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BoE needs to increase QE by 50 bln stg-Blanchflower

LONDON, Nov 5 (Reuters) - Bank of England policymakers must agree to top up the 175 billion asset purchase programme when it meets on Thursday to stop the economy “dropping off a cliff,” former Monetary Policy Committee member David Blanchflower said.

Writing in the Daily Telegraph newspaper, the ex-MPC member -- who has strongly criticised BoE Governor Mervyn King for not backing his initial calls to cut interest rates at the start of the financial crisis -- said quantitative easing should be increase by a further 50 billion pounds.

“It’s time for them to shape up and do their jobs, and take out more insurance to prevent the economy dropping off a cliff,” Blanchflower said, singling out MPC members Andrew Sentance, Paul Fisher, Charles Dean and Kate Barker as those likely to vote against expanding the QE programme.

BoE policymakers face their toughest call in months on Thursday, with early signs Britain may be emerging from recession dampening some enthusiasm for further injections of stimulus funds. [ID:nL4118511]

But Blanchflower said predictions the British economy was on the road to recovery could be far too optimistic.

“Most importantly, GDP in the third quarter was minus 0.4 percent. This is the sixth negative quarter in the row, making it the most serious downturn since the Second World War. And unemployment will continue its inexorable rise,” Blanchflower said.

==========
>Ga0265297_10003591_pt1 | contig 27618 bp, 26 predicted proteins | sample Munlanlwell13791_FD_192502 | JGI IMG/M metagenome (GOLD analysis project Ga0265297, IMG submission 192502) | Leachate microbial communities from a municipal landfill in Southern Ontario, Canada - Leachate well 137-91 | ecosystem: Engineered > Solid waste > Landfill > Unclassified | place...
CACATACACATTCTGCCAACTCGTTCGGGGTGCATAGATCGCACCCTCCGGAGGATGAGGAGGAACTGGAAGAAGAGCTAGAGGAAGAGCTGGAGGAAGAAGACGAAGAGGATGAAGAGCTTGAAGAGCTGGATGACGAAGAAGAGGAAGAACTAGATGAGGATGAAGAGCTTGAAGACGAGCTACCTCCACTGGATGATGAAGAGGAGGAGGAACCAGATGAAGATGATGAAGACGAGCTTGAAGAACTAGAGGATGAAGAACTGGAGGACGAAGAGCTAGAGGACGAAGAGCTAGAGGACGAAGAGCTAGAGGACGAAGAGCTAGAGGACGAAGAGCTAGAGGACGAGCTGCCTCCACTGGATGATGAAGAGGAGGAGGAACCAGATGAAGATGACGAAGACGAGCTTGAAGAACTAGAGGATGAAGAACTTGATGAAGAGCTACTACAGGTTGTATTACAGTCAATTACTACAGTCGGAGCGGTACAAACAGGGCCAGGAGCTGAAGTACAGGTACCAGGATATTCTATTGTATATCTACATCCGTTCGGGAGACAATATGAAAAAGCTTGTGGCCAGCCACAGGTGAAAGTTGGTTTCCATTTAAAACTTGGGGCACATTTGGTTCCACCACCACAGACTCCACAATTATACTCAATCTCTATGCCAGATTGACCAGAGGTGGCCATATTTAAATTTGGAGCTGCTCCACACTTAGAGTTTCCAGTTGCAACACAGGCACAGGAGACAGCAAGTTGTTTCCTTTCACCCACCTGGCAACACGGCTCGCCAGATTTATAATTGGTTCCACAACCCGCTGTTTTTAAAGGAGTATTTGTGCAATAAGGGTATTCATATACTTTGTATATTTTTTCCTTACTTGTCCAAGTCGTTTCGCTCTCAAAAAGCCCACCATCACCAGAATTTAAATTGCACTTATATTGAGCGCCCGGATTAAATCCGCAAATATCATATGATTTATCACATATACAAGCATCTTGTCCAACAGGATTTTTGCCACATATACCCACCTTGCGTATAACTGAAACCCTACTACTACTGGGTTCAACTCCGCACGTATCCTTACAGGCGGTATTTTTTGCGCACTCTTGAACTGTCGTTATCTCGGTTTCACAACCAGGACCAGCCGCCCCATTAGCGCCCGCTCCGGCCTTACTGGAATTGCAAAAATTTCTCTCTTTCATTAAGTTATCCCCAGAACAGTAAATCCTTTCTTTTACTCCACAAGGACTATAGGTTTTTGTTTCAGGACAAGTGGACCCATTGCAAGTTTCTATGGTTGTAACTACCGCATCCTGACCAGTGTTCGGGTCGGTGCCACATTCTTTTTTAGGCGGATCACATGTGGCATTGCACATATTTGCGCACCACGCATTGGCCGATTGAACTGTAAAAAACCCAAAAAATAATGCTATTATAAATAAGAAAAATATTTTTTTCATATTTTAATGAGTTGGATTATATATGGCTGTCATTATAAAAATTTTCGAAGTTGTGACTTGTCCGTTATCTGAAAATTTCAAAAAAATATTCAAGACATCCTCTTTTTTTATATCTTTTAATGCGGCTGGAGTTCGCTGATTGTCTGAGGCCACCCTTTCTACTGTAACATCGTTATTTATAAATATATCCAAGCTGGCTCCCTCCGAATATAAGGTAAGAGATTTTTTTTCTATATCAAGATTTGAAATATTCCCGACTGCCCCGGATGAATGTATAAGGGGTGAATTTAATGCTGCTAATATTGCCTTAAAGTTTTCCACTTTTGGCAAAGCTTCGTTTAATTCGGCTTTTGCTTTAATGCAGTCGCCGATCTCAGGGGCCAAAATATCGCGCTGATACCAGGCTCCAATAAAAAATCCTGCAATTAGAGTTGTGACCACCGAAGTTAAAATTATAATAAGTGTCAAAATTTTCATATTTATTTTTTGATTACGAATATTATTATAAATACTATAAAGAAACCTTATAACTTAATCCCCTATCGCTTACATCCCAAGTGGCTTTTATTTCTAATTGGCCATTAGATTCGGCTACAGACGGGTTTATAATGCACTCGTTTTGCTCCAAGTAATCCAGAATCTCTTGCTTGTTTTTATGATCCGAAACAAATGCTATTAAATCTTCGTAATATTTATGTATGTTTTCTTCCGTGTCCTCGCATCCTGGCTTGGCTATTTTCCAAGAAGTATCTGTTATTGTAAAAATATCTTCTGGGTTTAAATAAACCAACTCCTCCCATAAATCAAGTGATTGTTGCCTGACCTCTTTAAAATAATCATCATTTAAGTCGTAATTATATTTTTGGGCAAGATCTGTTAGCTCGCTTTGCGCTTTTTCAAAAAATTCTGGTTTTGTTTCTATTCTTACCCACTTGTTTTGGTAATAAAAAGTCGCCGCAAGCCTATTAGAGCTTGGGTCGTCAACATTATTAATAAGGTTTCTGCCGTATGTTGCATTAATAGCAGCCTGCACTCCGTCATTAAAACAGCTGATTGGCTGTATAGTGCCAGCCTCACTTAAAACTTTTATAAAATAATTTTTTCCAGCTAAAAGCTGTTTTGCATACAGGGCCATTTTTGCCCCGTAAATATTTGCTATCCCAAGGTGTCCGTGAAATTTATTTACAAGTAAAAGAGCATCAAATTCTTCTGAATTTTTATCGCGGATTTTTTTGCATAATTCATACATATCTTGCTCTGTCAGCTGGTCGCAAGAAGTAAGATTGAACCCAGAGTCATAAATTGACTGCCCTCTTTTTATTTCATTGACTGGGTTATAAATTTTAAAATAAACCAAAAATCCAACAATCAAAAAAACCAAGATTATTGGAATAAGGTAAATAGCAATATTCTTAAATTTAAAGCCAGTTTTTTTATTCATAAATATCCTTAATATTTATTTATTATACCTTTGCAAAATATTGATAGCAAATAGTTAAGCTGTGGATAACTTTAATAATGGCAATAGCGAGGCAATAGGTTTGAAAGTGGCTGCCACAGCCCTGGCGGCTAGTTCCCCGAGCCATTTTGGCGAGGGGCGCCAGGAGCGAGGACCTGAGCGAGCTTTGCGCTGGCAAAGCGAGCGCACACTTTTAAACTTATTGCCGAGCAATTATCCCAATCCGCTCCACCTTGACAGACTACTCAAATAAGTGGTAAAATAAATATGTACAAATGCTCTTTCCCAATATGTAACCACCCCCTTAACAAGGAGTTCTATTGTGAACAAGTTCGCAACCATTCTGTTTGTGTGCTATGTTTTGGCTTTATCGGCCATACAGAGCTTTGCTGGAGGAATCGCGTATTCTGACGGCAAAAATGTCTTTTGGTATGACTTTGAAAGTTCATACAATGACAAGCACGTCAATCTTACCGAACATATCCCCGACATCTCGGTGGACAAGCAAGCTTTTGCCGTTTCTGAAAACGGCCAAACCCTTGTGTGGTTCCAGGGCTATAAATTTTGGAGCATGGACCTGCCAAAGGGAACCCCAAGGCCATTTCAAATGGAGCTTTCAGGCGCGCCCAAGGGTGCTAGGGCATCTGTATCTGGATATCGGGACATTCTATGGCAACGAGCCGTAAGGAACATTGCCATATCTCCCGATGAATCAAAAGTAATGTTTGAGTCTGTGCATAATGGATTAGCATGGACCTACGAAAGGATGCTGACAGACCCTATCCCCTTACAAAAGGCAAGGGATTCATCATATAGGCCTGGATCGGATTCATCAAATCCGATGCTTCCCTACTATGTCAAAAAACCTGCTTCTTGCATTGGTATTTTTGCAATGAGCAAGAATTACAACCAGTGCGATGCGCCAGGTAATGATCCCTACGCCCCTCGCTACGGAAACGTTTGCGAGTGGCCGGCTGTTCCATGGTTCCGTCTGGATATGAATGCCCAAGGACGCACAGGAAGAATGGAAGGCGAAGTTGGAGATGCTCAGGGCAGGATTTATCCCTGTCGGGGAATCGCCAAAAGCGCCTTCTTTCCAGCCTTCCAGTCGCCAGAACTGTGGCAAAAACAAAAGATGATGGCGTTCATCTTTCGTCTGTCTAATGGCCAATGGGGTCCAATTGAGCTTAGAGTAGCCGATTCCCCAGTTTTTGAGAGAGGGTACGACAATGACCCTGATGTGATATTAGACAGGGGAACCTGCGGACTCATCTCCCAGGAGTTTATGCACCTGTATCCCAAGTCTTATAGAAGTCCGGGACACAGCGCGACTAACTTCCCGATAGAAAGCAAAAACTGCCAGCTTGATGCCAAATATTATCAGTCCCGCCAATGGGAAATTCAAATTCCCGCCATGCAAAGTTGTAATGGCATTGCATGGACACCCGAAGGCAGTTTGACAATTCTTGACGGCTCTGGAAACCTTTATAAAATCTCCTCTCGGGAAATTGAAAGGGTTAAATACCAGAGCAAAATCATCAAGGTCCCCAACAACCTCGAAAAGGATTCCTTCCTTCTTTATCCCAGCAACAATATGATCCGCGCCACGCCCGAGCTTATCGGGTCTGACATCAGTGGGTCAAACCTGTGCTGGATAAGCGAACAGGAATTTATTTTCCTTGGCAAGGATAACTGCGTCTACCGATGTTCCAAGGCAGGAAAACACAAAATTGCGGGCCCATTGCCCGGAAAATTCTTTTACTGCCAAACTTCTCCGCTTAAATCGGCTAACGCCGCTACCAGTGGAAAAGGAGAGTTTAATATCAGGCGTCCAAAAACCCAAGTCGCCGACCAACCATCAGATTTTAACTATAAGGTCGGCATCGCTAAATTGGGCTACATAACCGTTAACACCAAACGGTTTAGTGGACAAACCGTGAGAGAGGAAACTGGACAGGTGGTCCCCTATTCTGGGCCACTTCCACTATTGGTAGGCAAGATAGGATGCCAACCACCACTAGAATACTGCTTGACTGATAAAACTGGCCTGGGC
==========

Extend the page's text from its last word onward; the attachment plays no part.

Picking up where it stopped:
“Things are going to get worse as the amount of fiscal stimulus is reduced once VAT is increased in the new year. There is still a possibility that the recession could become a depression. This is the outcome we must avoid.”

The MPC has voted unanimously at its last two meetings to keep QE unchanged at 175 billion pounds, but in August, BoE Governor King, David Miles and Tim Besley voted to increase the QE programme to 200 billion pounds. [ID:nMPCVOTE]

Blanchflower has called the six members who voted to leave QE unchanged in August the “feeble six,” and said “dithering” over increasing the amount of QE may have harmed the economy.

Analysts polled by Reuters are almost evenly split between the central bank topping up its 175 billion pound asset purchase programme by 25 billion pounds, 50 billion pounds, or calling an outright halt.

In fact, the only point they agree on is that interest rates will stay at 0.5 percent not just this month but well into next year as well.

“We believe the decision on QE is finely balanced and see the odds as 60:40 in favour of an extension versus the announcement of a halt,” said Simon Hayes, economist at Barclays Capital, who predicts a 50 billion pound top-up.

The Monetary Policy Committee decision is due at 1200 GMT on Thursday.

Reporting by David Sheppard; Editing by Bernard Orr